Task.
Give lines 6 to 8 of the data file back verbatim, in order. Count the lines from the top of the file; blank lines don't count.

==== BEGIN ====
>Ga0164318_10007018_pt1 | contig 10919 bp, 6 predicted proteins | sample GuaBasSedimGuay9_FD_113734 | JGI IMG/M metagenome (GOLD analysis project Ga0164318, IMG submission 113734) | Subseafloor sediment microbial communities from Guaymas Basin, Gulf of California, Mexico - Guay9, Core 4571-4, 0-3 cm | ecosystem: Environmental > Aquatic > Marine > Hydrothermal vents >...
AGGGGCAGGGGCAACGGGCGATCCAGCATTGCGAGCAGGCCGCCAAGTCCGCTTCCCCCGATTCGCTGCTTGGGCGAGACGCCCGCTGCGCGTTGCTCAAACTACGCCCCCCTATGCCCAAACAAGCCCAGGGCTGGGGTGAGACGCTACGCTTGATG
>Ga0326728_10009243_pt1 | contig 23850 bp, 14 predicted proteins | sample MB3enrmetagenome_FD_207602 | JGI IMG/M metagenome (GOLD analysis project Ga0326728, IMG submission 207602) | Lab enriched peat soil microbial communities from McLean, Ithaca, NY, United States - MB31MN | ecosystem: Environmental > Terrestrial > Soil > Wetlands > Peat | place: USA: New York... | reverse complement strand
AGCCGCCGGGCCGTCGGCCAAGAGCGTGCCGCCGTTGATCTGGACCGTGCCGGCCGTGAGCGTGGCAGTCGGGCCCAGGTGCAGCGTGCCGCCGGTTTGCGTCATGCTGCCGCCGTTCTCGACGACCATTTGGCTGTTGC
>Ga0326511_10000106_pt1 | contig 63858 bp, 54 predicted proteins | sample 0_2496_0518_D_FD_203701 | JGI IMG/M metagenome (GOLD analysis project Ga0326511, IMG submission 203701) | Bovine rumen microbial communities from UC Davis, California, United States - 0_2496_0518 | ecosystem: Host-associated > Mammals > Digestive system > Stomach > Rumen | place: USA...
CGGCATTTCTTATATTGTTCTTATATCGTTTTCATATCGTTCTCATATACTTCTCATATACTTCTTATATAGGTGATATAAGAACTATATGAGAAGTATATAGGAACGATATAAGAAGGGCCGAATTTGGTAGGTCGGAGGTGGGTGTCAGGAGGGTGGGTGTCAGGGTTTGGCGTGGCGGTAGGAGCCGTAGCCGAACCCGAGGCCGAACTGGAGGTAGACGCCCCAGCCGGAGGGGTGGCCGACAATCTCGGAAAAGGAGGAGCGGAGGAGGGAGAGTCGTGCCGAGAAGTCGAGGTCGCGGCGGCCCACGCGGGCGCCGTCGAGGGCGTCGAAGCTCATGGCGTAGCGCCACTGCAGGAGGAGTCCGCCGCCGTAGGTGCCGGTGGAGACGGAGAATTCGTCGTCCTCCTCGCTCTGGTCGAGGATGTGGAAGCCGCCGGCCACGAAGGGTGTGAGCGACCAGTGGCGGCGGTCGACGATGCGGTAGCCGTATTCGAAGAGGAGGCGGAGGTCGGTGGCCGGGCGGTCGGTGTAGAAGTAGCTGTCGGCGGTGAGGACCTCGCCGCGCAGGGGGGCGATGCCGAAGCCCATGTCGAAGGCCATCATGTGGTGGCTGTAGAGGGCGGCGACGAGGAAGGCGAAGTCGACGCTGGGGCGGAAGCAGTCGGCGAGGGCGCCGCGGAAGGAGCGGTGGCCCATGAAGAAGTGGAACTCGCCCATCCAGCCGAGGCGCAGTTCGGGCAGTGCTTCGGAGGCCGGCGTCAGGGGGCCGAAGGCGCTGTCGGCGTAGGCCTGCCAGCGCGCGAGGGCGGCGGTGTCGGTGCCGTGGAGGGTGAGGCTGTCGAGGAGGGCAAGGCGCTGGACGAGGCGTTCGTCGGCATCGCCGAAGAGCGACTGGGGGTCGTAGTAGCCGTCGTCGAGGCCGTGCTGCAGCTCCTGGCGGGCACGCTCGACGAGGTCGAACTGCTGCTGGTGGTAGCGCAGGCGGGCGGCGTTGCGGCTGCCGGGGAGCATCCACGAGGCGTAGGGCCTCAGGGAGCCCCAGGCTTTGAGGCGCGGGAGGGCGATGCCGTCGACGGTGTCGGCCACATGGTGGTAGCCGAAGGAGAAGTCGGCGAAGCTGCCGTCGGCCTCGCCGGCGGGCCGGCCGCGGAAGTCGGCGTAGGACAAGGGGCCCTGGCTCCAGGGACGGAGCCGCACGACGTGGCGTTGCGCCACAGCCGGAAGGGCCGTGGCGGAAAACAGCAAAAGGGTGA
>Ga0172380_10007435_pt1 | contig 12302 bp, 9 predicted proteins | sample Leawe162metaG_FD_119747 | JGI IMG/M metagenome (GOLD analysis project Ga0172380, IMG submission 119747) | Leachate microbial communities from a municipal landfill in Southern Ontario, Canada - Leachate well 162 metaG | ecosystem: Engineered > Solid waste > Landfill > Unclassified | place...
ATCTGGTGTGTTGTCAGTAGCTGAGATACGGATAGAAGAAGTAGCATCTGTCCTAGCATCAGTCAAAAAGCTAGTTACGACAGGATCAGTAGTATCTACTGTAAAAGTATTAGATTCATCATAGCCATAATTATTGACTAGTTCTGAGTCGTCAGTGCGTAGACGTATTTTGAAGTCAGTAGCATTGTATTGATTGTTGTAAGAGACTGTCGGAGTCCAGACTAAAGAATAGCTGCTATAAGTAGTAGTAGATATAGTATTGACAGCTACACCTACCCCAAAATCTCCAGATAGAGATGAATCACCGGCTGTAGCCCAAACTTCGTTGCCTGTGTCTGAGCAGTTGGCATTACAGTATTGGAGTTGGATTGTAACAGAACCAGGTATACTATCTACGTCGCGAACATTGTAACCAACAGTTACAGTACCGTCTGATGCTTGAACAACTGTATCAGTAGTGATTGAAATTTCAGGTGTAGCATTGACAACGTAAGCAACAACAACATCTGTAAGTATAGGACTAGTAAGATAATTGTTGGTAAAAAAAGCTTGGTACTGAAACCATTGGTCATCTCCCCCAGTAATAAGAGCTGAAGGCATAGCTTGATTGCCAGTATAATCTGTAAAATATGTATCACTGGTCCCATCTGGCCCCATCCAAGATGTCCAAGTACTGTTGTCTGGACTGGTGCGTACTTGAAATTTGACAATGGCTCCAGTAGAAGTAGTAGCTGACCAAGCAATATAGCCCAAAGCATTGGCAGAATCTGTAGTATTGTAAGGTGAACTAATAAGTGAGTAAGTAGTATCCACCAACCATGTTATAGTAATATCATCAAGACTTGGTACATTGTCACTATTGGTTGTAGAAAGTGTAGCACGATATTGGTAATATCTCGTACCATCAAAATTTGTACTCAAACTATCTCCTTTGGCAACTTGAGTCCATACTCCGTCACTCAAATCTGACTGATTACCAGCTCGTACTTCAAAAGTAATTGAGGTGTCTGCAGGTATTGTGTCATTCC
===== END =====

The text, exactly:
CGGCATTTCTTATATTGTTCTTATATCGTTTTCATATCGTTCTCATATACTTCTCATATACTTCTTATATAGGTGATATAAGAACTATATGAGAAGTATATAGGAACGATATAAGAAGGGCCGAATTTGGTAGGTCGGAGGTGGGTGTCAGGAGGGTGGGTGTCAGGGTTTGGCGTGGCGGTAGGAGCCGTAGCCGAACCCGAGGCCGAACTGGAGGTAGACGCCCCAGCCGGAGGGGTGGCCGACAATCTCGGAAAAGGAGGAGCGGAGGAGGGAGAGTCGTGCCGAGAAGTCGAGGTCGCGGCGGCCCACGCGGGCGCCGTCGAGGGCGTCGAAGCTCATGGCGTAGCGCCACTGCAGGAGGAGTCCGCCGCCGTAGGTGCCGGTGGAGACGGAGAATTCGTCGTCCTCCTCGCTCTGGTCGAGGATGTGGAAGCCGCCGGCCACGAAGGGTGTGAGCGACCAGTGGCGGCGGTCGACGATGCGGTAGCCGTATTCGAAGAGGAGGCGGAGGTCGGTGGCCGGGCGGTCGGTGTAGAAGTAGCTGTCGGCGGTGAGGACCTCGCCGCGCAGGGGGGCGATGCCGAAGCCCATGTCGAAGGCCATCATGTGGTGGCTGTAGAGGGCGGCGACGAGGAAGGCGAAGTCGACGCTGGGGCGGAAGCAGTCGGCGAGGGCGCCGCGGAAGGAGCGGTGGCCCATGAAGAAGTGGAACTCGCCCATCCAGCCGAGGCGCAGTTCGGGCAGTGCTTCGGAGGCCGGCGTCAGGGGGCCGAAGGCGCTGTCGGCGTAGGCCTGCCAGCGCGCGAGGGCGGCGGTGTCGGTGCCGTGGAGGGTGAGGCTGTCGAGGAGGGCAAGGCGCTGGACGAGGCGTTCGTCGGCATCGCCGAAGAGCGACTGGGGGTCGTAGTAGCCGTCGTCGAGGCCGTGCTGCAGCTCCTGGCGGGCACGCTCGACGAGGTCGAACTGCTGCTGGTGGTAGCGCAGGCGGGCGGCGTTGCGGCTGCCGGGGAGCATCCACGAGGCGTAGGGCCTCAGGGAGCCCCAGGCTTTGAGGCGCGGGAGGGCGATGCCGTCGACGGTGTCGGCCACATGGTGGTAGCCGAAGGAGAAGTCGGCGAAGCTGCCGTCGGCCTCGCCGGCGGGCCGGCCGCGGAAGTCGGCGTAGGACAAGGGGCCCTGGCTCCAGGGACGGAGCCGCACGACGTGGCGTTGCGCCACAGCCGGAAGGGCCGTGGCGGAAAACAGCAAAAGGGTGA
>Ga0172380_10007435_pt1 | contig 12302 bp, 9 predicted proteins | sample Leawe162metaG_FD_119747 | JGI IMG/M metagenome (GOLD analysis project Ga0172380, IMG submission 119747) | Leachate microbial communities from a municipal landfill in Southern Ontario, Canada - Leachate well 162 metaG | ecosystem: Engineered > Solid waste > Landfill > Unclassified | place...
ATCTGGTGTGTTGTCAGTAGCTGAGATACGGATAGAAGAAGTAGCATCTGTCCTAGCATCAGTCAAAAAGCTAGTTACGACAGGATCAGTAGTATCTACTGTAAAAGTATTAGATTCATCATAGCCATAATTATTGACTAGTTCTGAGTCGTCAGTGCGTAGACGTATTTTGAAGTCAGTAGCATTGTATTGATTGTTGTAAGAGACTGTCGGAGTCCAGACTAAAGAATAGCTGCTATAAGTAGTAGTAGATATAGTATTGACAGCTACACCTACCCCAAAATCTCCAGATAGAGATGAATCACCGGCTGTAGCCCAAACTTCGTTGCCTGTGTCTGAGCAGTTGGCATTACAGTATTGGAGTTGGATTGTAACAGAACCAGGTATACTATCTACGTCGCGAACATTGTAACCAACAGTTACAGTACCGTCTGATGCTTGAACAACTGTATCAGTAGTGATTGAAATTTCAGGTGTAGCATTGACAACGTAAGCAACAACAACATCTGTAAGTATAGGACTAGTAAGATAATTGTTGGTAAAAAAAGCTTGGTACTGAAACCATTGGTCATCTCCCCCAGTAATAAGAGCTGAAGGCATAGCTTGATTGCCAGTATAATCTGTAAAATATGTATCACTGGTCCCATCTGGCCCCATCCAAGATGTCCAAGTACTGTTGTCTGGACTGGTGCGTACTTGAAATTTGACAATGGCTCCAGTAGAAGTAGTAGCTGACCAAGCAATATAGCCCAAAGCATTGGCAGAATCTGTAGTATTGTAAGGTGAACTAATAAGTGAGTAAGTAGTATCCACCAACCATGTTATAGTAATATCATCAAGACTTGGTACATTGTCACTATTGGTTGTAGAAAGTGTAGCACGATATTGGTAATATCTCGTACCATCAAAATTTGTACTCAAACTATCTCCTTTGGCAACTTGAGTCCATACTCCGTCACTCAAATCTGACTGATTACCAGCTCGTACTTCAAAAGTAATTGAGGTGTCTGCAGGTATTGTGTCATTCC